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    Stunning work!
     
  25. The Schlitzie

    The Schlitzie Sr Member RPF PREMIUM MEMBER

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    That thing is gorgeous!
     
  26. docatomic

    docatomic New Member

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    First of all, I'd like to thank everyone for their kind comments. As far as firing up the good ol' milling machine for a production run… I'll have to give it more thought. Although that was my original intent, after each part I milled it became less and less attractive. Plan B was to make resin castings for 'static' versions that would not have all of the electrical innards. However, since you asked, I'll mull the idea over again.

    Another component that was modified for the new design is the thumb assembly. It consists of two parts, the thumb piece and the thumb plate.

    thumb_schematic.jpg thumbplate_schematic.jpg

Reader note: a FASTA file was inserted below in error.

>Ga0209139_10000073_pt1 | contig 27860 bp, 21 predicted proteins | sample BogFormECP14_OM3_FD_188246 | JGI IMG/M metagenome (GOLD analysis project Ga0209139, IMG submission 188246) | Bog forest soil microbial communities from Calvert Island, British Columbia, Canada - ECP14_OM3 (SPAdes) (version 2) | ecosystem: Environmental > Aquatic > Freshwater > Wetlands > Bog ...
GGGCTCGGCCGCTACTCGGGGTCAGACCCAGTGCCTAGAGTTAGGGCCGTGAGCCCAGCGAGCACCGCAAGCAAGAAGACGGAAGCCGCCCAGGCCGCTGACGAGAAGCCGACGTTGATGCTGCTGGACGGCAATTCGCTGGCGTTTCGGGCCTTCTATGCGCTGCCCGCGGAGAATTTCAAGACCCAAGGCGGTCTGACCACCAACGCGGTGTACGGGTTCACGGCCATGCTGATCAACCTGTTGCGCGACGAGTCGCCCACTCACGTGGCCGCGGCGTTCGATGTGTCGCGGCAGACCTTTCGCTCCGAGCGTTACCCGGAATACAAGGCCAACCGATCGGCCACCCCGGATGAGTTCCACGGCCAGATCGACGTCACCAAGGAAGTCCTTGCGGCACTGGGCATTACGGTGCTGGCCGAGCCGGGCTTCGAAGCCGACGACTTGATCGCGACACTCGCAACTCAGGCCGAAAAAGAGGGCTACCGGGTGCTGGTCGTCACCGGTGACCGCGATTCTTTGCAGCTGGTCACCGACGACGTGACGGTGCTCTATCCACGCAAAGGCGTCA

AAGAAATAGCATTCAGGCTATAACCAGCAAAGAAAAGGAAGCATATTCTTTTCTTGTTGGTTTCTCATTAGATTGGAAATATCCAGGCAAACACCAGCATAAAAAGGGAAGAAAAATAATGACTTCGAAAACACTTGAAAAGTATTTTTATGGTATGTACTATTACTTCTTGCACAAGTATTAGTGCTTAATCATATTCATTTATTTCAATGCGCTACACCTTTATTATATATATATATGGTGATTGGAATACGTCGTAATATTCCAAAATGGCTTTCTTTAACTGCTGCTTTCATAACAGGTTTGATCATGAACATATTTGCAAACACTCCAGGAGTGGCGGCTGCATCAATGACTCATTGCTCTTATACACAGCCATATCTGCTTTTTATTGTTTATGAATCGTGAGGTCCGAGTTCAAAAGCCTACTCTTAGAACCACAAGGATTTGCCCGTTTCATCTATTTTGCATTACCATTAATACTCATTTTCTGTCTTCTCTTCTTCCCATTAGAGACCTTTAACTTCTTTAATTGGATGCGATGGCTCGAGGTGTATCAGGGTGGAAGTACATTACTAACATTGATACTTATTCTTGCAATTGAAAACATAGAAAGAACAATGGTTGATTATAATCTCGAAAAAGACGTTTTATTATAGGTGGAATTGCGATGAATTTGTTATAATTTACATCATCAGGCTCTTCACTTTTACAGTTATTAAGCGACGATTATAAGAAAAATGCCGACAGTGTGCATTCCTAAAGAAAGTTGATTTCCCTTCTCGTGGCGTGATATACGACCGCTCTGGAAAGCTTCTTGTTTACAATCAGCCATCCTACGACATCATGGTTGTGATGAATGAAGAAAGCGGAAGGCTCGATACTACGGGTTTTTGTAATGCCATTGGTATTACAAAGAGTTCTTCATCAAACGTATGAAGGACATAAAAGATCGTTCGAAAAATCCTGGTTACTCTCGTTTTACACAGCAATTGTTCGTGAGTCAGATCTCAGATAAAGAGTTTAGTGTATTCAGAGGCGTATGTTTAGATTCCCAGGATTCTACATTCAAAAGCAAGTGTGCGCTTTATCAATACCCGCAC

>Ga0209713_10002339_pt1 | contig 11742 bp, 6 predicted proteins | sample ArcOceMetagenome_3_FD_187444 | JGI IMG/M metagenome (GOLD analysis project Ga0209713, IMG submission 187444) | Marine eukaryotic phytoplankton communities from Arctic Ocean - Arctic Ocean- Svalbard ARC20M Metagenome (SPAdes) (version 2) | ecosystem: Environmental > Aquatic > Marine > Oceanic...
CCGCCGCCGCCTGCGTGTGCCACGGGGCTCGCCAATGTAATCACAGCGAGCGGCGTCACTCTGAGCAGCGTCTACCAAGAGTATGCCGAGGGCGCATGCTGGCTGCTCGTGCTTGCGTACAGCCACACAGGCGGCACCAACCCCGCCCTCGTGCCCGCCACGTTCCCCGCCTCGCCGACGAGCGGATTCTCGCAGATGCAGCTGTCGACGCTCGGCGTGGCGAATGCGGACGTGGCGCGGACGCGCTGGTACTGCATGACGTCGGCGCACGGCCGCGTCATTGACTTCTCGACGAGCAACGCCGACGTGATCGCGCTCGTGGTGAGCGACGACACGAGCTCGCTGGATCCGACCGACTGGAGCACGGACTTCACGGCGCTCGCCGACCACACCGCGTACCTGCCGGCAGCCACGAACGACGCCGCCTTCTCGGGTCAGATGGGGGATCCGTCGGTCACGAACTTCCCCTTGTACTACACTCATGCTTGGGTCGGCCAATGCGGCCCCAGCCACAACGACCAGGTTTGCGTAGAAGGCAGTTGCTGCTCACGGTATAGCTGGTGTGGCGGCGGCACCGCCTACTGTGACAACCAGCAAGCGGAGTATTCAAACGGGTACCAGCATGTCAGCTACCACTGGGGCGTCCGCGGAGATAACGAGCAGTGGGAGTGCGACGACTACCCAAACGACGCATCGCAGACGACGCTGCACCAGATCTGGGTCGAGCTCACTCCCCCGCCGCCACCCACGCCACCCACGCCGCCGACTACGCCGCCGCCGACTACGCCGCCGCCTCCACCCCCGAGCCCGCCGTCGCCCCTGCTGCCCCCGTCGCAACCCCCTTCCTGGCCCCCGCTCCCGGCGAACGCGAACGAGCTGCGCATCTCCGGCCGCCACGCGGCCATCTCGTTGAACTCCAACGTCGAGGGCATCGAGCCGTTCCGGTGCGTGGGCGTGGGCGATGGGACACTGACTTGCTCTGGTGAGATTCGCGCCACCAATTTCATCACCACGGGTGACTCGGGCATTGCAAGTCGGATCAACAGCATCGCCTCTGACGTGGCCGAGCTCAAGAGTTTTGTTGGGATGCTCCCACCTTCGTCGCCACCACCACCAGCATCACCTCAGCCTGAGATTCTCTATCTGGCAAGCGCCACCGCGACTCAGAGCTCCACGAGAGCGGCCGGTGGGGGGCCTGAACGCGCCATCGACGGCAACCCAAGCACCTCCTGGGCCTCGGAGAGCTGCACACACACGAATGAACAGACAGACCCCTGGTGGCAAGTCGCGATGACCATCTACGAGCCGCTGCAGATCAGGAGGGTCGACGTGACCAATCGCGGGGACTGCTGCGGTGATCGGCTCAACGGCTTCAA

The next picture shows the milled thumb piece and thumb plate.

    thumb1.jpg

    Note that the bottom of the thumb piece has a 'hang nail' (pun intended) that sweeps back at a 30 degree angle. The hang nail slips in a recess milled into the orb giving the appearance that the orb is wrapped around the thumb piece. The thumb piece also has a half-cylinder groove milled at a 45 degree angle. More on this in a bit. Also note that the thumb plate has a large oblong hole in addition to two smaller holes and another medium sized hole. The two small holes are sized for two 2-56 machine screws that fasten the thumb plate to the thumb piece. The medium sized hole is for a 6-32 NC machine screw that attaches the thumb assembly to the orb. The oblong hole and the groove in the thumb piece accommodate the 'tube' that pierces the orb and protrudes into the body of the overthruster. The tube will house three 1.5V button batteries, providing 4.5V to power the LEDs, sound system and a programmable micro-controller.The micro-controller will be used to 'animate' the overthruster when the various switches are pressed.

    Here is the thumb assembly.

    thumb2.jpg

    The next few pictures show different views of the thumb and knuckle assemblies fastened to the orb.

    thumb_orb0.jpg thumb_orb1.jpg

    thumb_orb2.jpg thumb_orb3.jpg

    This will be my last post of the day. If you see where I hail from, you know that there is a ball game that requires mandatory viewing. Roll Tide!
     
  27. Blaxmyth

    Blaxmyth Sr Member RPF PREMIUM MEMBER